The limits of sending-state power: The Philippines, Sri Lanka, and female migrant domestic workers

The limits of sending-state power: The Philippines, Sri Lanka, and female migrant domestic workers Sending states have taken various measures to protect their female nationals serving abroad as domestics. A most-similar case comparison is constructed between the Sri Lankan and Philippine states’ defenses of ‘their’ female migrant domestic workers (FMDWs), employing process tracing and relying on data from archival research, interviews, policies, and official statements. Existing explanations for sending-state actions stress dependence on remittances, receiving-country conditions, and the democratic incorporation of emigrants. Here, however, a stock of FMDWs with more highly valued human capital attributes, combined with a stronger civil society and greater gender equity, is shown to compel and enable the Philippine state to adopt a more assertive approach than its Sri Lankan counterpart in defending those migrants.‘ http://www.deepdyve.com/assets/images/DeepDyve-Logo-lg.png International Political Science Review SAGE

The limits of sending-state power: The Philippines, Sri Lanka, and female migrant domestic workers

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Publisher
SAGE Publications
Copyright
© The Author(s) 2018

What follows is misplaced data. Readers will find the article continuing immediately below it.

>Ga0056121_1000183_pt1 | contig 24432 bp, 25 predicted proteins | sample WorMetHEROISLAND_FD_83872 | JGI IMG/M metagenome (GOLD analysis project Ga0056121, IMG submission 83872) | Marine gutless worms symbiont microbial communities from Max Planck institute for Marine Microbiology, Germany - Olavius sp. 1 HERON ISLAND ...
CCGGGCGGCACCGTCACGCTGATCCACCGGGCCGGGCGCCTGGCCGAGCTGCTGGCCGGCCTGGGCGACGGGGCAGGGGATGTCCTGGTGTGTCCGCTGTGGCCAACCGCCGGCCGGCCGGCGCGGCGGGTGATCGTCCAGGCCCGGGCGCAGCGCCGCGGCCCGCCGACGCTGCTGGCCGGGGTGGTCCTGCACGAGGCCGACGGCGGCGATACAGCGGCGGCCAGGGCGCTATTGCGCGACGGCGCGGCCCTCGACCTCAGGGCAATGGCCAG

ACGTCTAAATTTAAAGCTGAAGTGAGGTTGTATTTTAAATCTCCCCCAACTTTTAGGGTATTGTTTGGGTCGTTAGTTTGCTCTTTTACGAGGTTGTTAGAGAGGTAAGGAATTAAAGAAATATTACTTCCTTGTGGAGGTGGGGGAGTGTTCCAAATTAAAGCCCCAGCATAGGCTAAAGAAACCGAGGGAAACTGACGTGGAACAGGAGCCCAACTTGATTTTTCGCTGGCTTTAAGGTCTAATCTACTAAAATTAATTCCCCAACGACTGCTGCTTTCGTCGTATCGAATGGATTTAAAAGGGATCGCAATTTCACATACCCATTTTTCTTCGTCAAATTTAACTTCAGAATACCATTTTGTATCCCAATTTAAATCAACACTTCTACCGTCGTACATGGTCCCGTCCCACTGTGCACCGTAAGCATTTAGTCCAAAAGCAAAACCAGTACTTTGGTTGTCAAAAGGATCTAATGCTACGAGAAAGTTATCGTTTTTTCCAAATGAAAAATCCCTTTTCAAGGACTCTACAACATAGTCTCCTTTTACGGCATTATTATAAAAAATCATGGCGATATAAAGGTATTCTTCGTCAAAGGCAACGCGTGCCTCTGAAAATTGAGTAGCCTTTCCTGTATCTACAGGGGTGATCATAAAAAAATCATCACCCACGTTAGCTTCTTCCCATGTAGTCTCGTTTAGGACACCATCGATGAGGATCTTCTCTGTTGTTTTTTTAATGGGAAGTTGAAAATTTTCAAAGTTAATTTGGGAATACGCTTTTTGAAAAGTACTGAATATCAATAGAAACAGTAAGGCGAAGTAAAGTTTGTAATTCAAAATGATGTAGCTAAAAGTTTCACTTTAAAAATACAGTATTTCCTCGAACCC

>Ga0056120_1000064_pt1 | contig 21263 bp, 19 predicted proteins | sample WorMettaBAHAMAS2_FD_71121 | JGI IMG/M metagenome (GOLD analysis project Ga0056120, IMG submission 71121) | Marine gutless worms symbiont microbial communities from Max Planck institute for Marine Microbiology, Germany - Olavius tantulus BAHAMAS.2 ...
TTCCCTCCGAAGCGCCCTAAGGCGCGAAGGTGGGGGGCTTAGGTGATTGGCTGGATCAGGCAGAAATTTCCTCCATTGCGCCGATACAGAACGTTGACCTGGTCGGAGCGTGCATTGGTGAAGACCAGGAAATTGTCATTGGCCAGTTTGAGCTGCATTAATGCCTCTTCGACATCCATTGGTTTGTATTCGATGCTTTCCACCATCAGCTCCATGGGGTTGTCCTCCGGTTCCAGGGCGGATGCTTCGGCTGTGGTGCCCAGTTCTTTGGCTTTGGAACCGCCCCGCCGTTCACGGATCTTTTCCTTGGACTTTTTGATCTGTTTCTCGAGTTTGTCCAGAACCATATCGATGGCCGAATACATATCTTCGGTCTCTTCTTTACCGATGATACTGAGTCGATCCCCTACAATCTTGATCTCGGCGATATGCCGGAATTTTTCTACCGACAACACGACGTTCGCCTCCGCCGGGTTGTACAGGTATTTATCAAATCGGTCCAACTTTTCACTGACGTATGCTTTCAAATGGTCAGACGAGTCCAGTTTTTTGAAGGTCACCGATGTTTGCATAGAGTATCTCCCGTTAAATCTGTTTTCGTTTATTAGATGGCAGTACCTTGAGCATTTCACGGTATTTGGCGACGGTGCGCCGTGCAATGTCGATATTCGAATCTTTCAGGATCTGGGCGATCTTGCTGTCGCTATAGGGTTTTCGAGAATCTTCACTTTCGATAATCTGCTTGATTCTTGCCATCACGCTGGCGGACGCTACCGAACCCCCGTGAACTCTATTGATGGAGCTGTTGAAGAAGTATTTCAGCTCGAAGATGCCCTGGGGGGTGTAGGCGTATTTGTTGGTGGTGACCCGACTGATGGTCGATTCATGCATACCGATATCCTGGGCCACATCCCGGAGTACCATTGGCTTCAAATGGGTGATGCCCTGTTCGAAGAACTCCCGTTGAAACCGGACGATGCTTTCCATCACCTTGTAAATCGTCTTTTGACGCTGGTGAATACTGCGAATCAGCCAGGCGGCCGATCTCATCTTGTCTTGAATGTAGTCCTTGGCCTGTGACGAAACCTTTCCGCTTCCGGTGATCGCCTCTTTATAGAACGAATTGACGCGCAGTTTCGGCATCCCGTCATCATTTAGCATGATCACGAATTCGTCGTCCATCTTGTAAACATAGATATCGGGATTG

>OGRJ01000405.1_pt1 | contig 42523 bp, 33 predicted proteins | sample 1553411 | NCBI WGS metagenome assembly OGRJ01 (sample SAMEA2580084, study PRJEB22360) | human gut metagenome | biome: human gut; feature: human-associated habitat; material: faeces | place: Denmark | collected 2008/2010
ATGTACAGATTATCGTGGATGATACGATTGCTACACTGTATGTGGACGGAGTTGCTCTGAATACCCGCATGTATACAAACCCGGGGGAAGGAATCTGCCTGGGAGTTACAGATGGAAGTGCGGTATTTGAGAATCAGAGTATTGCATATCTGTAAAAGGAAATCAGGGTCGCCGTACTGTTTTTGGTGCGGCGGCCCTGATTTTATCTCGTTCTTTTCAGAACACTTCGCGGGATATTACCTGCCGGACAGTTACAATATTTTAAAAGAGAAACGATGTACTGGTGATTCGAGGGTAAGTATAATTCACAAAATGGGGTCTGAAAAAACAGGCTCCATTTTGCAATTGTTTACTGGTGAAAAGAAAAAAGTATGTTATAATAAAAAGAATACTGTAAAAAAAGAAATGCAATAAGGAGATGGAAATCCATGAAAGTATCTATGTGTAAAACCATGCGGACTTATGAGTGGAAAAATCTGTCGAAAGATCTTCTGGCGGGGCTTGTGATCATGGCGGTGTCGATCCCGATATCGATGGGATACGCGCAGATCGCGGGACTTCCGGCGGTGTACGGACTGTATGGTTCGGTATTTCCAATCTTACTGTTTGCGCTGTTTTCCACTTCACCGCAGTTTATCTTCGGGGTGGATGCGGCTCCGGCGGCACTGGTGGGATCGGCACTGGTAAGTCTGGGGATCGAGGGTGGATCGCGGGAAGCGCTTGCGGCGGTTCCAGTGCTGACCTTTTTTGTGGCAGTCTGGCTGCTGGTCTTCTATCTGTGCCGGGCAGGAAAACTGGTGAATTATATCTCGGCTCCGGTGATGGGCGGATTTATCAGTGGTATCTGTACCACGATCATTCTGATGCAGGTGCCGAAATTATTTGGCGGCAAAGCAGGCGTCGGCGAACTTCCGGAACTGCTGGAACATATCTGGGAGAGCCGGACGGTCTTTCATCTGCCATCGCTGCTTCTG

ISSN
0192-5121
eISSN
1460-373X
D.O.I.
10.1177/0192512118755597
Publisher site
See Article on Publisher Site

Abstract

Sending states have taken various measures to protect their female nationals serving abroad as domestics. A most-similar case comparison is constructed between the Sri Lankan and Philippine states’ defenses of ‘their’ female migrant domestic workers (FMDWs), employing process tracing and relying on data from archival research, interviews, policies, and official statements. Existing explanations for sending-state actions stress dependence on remittances, receiving-country conditions, and the democratic incorporation of emigrants. Here, however, a stock of FMDWs with more highly valued human capital attributes, combined with a stronger civil society and greater gender equity, is shown to compel and enable the Philippine state to adopt a more assertive approach than its Sri Lankan counterpart in defending those migrants.‘

Journal

International Political Science ReviewSAGE

Published: Jun 1, 2018

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